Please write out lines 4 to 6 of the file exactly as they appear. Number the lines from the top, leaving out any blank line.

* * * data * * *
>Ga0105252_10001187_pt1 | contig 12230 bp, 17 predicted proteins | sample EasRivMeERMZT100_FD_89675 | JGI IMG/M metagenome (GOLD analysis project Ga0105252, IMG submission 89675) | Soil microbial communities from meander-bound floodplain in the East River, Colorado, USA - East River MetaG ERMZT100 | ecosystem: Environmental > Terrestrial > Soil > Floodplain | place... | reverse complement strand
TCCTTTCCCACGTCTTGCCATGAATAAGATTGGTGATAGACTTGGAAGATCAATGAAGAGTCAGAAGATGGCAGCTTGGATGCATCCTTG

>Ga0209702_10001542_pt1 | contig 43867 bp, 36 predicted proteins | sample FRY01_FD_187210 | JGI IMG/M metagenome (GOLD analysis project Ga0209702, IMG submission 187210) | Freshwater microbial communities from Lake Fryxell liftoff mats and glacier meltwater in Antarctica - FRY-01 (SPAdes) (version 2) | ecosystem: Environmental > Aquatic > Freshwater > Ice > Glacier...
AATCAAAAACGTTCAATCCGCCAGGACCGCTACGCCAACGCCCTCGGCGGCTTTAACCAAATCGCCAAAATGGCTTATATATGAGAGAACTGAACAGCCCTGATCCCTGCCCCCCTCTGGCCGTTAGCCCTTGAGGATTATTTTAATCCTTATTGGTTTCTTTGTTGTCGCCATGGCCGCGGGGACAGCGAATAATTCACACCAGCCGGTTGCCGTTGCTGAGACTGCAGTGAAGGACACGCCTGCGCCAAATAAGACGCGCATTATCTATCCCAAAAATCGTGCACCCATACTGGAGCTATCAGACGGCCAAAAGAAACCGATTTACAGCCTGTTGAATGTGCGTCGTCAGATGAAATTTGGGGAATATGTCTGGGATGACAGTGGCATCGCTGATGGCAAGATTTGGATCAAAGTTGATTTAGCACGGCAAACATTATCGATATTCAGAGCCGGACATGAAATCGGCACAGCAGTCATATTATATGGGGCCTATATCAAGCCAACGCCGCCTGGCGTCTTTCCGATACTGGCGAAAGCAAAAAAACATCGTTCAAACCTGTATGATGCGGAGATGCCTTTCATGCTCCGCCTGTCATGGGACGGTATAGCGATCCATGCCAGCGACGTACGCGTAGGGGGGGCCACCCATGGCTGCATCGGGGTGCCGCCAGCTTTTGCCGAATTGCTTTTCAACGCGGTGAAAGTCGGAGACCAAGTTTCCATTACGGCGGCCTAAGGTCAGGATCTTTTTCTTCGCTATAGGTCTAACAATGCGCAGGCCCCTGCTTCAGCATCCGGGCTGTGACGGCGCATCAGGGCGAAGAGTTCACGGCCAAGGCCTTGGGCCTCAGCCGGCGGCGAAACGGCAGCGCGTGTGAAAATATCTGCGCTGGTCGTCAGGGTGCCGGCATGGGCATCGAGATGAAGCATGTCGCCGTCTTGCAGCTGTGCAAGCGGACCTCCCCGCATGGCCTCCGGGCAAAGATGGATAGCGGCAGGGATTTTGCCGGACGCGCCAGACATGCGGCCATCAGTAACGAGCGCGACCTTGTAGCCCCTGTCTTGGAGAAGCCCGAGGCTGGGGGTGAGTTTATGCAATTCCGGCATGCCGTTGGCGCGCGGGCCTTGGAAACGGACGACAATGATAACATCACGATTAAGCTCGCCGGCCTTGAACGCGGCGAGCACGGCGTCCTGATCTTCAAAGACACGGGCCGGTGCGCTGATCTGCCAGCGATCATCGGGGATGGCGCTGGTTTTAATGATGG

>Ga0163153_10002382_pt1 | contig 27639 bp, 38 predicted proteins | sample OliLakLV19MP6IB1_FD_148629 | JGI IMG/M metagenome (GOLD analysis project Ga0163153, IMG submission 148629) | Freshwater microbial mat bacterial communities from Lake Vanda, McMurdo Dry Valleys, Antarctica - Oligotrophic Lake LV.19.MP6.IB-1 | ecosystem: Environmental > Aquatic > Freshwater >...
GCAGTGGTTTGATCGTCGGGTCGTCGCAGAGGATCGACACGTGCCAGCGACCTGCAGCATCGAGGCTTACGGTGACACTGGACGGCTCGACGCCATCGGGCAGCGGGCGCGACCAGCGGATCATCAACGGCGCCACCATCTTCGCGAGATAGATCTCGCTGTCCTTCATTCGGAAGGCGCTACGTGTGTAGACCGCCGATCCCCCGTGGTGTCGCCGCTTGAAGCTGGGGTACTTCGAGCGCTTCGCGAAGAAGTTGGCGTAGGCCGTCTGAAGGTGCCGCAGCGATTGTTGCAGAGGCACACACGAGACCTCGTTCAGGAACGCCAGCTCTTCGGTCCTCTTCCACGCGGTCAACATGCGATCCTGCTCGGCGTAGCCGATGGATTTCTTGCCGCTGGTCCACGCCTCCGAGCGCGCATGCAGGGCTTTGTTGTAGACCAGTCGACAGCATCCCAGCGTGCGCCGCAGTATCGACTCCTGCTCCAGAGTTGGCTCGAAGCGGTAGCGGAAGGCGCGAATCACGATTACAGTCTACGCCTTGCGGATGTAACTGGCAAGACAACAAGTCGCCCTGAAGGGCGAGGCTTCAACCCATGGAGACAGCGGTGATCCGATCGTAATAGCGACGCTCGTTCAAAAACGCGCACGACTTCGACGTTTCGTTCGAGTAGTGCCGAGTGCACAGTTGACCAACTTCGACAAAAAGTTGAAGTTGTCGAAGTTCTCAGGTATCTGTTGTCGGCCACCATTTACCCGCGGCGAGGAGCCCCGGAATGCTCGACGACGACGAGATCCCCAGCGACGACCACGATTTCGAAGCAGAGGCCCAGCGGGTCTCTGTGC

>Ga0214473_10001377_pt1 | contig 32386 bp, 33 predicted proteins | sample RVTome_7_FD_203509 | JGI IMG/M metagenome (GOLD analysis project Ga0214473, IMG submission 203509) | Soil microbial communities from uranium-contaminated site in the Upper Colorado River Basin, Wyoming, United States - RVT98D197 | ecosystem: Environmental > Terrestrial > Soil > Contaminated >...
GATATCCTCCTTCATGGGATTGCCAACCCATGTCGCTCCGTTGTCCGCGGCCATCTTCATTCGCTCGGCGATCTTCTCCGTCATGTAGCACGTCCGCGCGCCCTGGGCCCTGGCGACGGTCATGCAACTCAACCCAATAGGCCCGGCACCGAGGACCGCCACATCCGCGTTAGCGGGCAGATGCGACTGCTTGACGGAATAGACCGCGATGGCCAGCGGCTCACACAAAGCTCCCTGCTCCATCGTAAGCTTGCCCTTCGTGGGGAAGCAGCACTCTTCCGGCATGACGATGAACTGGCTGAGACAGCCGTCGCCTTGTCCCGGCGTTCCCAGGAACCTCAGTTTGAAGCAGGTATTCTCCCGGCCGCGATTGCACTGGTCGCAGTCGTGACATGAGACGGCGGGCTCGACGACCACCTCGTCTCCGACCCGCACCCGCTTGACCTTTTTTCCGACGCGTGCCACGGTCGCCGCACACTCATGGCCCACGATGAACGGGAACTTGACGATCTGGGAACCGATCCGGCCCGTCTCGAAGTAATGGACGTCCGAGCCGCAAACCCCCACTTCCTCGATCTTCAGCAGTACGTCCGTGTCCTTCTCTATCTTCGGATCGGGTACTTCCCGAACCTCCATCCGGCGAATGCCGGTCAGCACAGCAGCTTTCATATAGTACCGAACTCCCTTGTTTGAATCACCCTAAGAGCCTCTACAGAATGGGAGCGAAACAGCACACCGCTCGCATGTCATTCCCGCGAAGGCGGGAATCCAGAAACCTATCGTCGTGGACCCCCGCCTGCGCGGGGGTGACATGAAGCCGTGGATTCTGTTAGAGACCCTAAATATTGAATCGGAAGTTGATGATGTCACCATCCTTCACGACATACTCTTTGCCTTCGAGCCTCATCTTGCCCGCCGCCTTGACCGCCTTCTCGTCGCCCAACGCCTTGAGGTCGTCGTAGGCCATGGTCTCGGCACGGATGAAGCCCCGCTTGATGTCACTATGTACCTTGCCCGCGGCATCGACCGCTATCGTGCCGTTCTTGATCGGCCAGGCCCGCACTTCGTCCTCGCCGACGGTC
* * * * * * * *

AATCAAAAACGTTCAATCCGCCAGGACCGCTACGCCAACGCCCTCGGCGGCTTTAACCAAATCGCCAAAATGGCTTATATATGAGAGAACTGAACAGCCCTGATCCCTGCCCCCCTCTGGCCGTTAGCCCTTGAGGATTATTTTAATCCTTATTGGTTTCTTTGTTGTCGCCATGGCCGCGGGGACAGCGAATAATTCACACCAGCCGGTTGCCGTTGCTGAGACTGCAGTGAAGGACACGCCTGCGCCAAATAAGACGCGCATTATCTATCCCAAAAATCGTGCACCCATACTGGAGCTATCAGACGGCCAAAAGAAACCGATTTACAGCCTGTTGAATGTGCGTCGTCAGATGAAATTTGGGGAATATGTCTGGGATGACAGTGGCATCGCTGATGGCAAGATTTGGATCAAAGTTGATTTAGCACGGCAAACATTATCGATATTCAGAGCCGGACATGAAATCGGCACAGCAGTCATATTATATGGGGCCTATATCAAGCCAACGCCGCCTGGCGTCTTTCCGATACTGGCGAAAGCAAAAAAACATCGTTCAAACCTGTATGATGCGGAGATGCCTTTCATGCTCCGCCTGTCATGGGACGGTATAGCGATCCATGCCAGCGACGTACGCGTAGGGGGGGCCACCCATGGCTGCATCGGGGTGCCGCCAGCTTTTGCCGAATTGCTTTTCAACGCGGTGAAAGTCGGAGACCAAGTTTCCATTACGGCGGCCTAAGGTCAGGATCTTTTTCTTCGCTATAGGTCTAACAATGCGCAGGCCCCTGCTTCAGCATCCGGGCTGTGACGGCGCATCAGGGCGAAGAGTTCACGGCCAAGGCCTTGGGCCTCAGCCGGCGGCGAAACGGCAGCGCGTGTGAAAATATCTGCGCTGGTCGTCAGGGTGCCGGCATGGGCATCGAGATGAAGCATGTCGCCGTCTTGCAGCTGTGCAAGCGGACCTCCCCGCATGGCCTCCGGGCAAAGATGGATAGCGGCAGGGATTTTGCCGGACGCGCCAGACATGCGGCCATCAGTAACGAGCGCGACCTTGTAGCCCCTGTCTTGGAGAAGCCCGAGGCTGGGGGTGAGTTTATGCAATTCCGGCATGCCGTTGGCGCGCGGGCCTTGGAAACGGACGACAATGATAACATCACGATTAAGCTCGCCGGCCTTGAACGCGGCGAGCACGGCGTCCTGATCTTCAAAGACACGGGCCGGTGCGCTGATCTGCCAGCGATCATCGGGGATGGCGCTGGTTTTAATGATGG

>Ga0163153_10002382_pt1 | contig 27639 bp, 38 predicted proteins | sample OliLakLV19MP6IB1_FD_148629 | JGI IMG/M metagenome (GOLD analysis project Ga0163153, IMG submission 148629) | Freshwater microbial mat bacterial communities from Lake Vanda, McMurdo Dry Valleys, Antarctica - Oligotrophic Lake LV.19.MP6.IB-1 | ecosystem: Environmental > Aquatic > Freshwater >...
GCAGTGGTTTGATCGTCGGGTCGTCGCAGAGGATCGACACGTGCCAGCGACCTGCAGCATCGAGGCTTACGGTGACACTGGACGGCTCGACGCCATCGGGCAGCGGGCGCGACCAGCGGATCATCAACGGCGCCACCATCTTCGCGAGATAGATCTCGCTGTCCTTCATTCGGAAGGCGCTACGTGTGTAGACCGCCGATCCCCCGTGGTGTCGCCGCTTGAAGCTGGGGTACTTCGAGCGCTTCGCGAAGAAGTTGGCGTAGGCCGTCTGAAGGTGCCGCAGCGATTGTTGCAGAGGCACACACGAGACCTCGTTCAGGAACGCCAGCTCTTCGGTCCTCTTCCACGCGGTCAACATGCGATCCTGCTCGGCGTAGCCGATGGATTTCTTGCCGCTGGTCCACGCCTCCGAGCGCGCATGCAGGGCTTTGTTGTAGACCAGTCGACAGCATCCCAGCGTGCGCCGCAGTATCGACTCCTGCTCCAGAGTTGGCTCGAAGCGGTAGCGGAAGGCGCGAATCACGATTACAGTCTACGCCTTGCGGATGTAACTGGCAAGACAACAAGTCGCCCTGAAGGGCGAGGCTTCAACCCATGGAGACAGCGGTGATCCGATCGTAATAGCGACGCTCGTTCAAAAACGCGCACGACTTCGACGTTTCGTTCGAGTAGTGCCGAGTGCACAGTTGACCAACTTCGACAAAAAGTTGAAGTTGTCGAAGTTCTCAGGTATCTGTTGTCGGCCACCATTTACCCGCGGCGAGGAGCCCCGGAATGCTCGACGACGACGAGATCCCCAGCGACGACCACGATTTCGAAGCAGAGGCCCAGCGGGTCTCTGTGC